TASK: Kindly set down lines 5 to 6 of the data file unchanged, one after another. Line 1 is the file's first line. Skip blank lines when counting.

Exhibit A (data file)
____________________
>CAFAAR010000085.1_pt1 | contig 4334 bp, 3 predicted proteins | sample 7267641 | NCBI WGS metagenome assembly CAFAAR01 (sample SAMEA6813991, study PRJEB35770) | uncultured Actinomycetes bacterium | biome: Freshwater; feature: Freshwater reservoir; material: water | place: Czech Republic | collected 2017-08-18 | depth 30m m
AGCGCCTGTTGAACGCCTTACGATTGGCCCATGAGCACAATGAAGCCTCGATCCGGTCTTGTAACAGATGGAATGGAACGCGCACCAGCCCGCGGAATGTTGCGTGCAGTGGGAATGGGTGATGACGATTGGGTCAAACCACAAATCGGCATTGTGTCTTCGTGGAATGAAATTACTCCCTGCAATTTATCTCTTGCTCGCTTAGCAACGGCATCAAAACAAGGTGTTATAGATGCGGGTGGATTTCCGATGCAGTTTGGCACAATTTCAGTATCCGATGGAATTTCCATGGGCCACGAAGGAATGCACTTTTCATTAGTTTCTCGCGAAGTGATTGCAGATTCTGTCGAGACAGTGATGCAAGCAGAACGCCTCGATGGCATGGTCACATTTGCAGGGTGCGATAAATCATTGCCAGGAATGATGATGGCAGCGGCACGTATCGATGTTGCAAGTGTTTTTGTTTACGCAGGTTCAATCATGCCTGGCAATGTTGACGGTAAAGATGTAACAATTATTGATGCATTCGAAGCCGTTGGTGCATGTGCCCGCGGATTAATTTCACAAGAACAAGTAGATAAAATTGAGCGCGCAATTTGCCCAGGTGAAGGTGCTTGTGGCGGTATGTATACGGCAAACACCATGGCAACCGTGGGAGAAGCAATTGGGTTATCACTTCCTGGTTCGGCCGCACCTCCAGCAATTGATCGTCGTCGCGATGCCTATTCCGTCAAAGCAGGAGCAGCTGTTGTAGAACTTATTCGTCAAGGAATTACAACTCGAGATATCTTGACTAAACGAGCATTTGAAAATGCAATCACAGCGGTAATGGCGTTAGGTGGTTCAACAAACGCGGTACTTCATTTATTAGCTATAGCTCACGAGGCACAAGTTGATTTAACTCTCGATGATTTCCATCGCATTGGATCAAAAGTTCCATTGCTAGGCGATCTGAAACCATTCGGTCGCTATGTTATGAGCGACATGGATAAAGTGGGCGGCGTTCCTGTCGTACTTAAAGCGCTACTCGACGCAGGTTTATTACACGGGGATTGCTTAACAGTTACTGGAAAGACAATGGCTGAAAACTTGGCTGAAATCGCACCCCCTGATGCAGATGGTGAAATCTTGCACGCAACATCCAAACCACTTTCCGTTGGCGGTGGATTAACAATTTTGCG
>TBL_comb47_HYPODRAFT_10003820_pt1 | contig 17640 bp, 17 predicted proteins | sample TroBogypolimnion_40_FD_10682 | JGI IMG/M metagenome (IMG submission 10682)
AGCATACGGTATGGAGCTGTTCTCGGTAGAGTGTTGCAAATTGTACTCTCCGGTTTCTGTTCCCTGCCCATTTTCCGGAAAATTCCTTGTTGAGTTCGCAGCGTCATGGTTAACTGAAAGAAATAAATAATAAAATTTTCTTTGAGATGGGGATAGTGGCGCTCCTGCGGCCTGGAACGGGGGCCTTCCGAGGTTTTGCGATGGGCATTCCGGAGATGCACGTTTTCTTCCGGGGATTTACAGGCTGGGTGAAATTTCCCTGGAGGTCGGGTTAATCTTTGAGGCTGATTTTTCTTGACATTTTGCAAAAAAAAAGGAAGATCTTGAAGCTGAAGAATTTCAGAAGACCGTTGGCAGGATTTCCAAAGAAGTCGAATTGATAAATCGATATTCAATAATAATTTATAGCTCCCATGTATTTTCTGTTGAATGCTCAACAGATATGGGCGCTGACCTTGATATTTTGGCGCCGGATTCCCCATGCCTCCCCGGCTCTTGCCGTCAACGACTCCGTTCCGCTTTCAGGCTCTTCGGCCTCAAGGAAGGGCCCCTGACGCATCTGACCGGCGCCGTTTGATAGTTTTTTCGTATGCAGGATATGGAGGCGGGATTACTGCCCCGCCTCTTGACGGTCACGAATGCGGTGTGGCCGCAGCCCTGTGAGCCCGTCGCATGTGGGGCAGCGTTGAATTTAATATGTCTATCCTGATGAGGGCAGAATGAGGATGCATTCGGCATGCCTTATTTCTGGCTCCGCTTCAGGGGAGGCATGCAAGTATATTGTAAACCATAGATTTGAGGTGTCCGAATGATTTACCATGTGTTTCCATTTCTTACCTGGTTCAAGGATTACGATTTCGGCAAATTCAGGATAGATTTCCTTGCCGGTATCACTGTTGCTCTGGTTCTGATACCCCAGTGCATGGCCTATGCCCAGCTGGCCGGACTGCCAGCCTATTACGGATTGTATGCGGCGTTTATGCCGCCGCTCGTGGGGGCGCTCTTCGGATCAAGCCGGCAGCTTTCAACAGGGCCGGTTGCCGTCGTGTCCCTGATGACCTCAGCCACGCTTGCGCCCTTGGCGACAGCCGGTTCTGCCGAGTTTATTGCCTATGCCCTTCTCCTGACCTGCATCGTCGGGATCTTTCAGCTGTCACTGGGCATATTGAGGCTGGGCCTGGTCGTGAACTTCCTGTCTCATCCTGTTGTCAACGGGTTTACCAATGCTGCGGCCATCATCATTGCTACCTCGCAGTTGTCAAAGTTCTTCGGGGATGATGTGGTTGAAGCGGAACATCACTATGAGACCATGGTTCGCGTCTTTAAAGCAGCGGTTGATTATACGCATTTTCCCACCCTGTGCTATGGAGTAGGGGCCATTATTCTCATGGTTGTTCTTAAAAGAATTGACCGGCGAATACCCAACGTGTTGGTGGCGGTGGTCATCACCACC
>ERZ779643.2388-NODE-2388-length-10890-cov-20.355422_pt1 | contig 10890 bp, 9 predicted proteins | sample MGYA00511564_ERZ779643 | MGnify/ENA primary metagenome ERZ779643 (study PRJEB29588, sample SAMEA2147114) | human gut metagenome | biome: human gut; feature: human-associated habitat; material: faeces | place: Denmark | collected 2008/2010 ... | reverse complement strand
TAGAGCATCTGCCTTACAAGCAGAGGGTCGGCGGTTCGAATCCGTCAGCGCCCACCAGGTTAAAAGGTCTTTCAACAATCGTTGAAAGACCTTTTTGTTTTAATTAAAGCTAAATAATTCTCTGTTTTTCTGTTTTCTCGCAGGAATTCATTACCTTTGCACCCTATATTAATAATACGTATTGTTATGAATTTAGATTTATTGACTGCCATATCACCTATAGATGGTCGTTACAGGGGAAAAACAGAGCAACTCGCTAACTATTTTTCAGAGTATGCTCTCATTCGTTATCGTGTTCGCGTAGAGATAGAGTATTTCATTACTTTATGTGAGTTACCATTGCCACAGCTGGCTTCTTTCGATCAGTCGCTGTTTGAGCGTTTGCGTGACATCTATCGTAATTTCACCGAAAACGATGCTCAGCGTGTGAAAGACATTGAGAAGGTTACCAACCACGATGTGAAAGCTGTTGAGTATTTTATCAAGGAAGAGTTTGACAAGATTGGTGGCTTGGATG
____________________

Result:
>ERZ779643.2388-NODE-2388-length-10890-cov-20.355422_pt1 | contig 10890 bp, 9 predicted proteins | sample MGYA00511564_ERZ779643 | MGnify/ENA primary metagenome ERZ779643 (study PRJEB29588, sample SAMEA2147114) | human gut metagenome | biome: human gut; feature: human-associated habitat; material: faeces | place: Denmark | collected 2008/2010 ... | reverse complement strand
TAGAGCATCTGCCTTACAAGCAGAGGGTCGGCGGTTCGAATCCGTCAGCGCCCACCAGGTTAAAAGGTCTTTCAACAATCGTTGAAAGACCTTTTTGTTTTAATTAAAGCTAAATAATTCTCTGTTTTTCTGTTTTCTCGCAGGAATTCATTACCTTTGCACCCTATATTAATAATACGTATTGTTATGAATTTAGATTTATTGACTGCCATATCACCTATAGATGGTCGTTACAGGGGAAAAACAGAGCAACTCGCTAACTATTTTTCAGAGTATGCTCTCATTCGTTATCGTGTTCGCGTAGAGATAGAGTATTTCATTACTTTATGTGAGTTACCATTGCCACAGCTGGCTTCTTTCGATCAGTCGCTGTTTGAGCGTTTGCGTGACATCTATCGTAATTTCACCGAAAACGATGCTCAGCGTGTGAAAGACATTGAGAAGGTTACCAACCACGATGTGAAAGCTGTTGAGTATTTTATCAAGGAAGAGTTTGACAAGATTGGTGGCTTGGATG